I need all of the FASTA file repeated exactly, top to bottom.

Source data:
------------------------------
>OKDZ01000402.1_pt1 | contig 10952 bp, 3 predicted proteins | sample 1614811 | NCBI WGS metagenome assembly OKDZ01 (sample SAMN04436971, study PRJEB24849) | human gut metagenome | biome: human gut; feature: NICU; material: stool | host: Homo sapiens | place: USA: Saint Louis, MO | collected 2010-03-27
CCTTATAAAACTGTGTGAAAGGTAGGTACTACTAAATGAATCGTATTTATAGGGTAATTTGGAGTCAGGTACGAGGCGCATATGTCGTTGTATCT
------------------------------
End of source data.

>OKDZ01000402.1_pt1 | contig 10952 bp, 3 predicted proteins | sample 1614811 | NCBI WGS metagenome assembly OKDZ01 (sample SAMN04436971, study PRJEB24849) | human gut metagenome | biome: human gut; feature: NICU; material: stool | host: Homo sapiens | place: USA: Saint Louis, MO | collected 2010-03-27
CCTTATAAAACTGTGTGAAAGGTAGGTACTACTAAATGAATCGTATTTATAGGGTAATTTGGAGTCAGGTACGAGGCGCATATGTCGTTGTATCT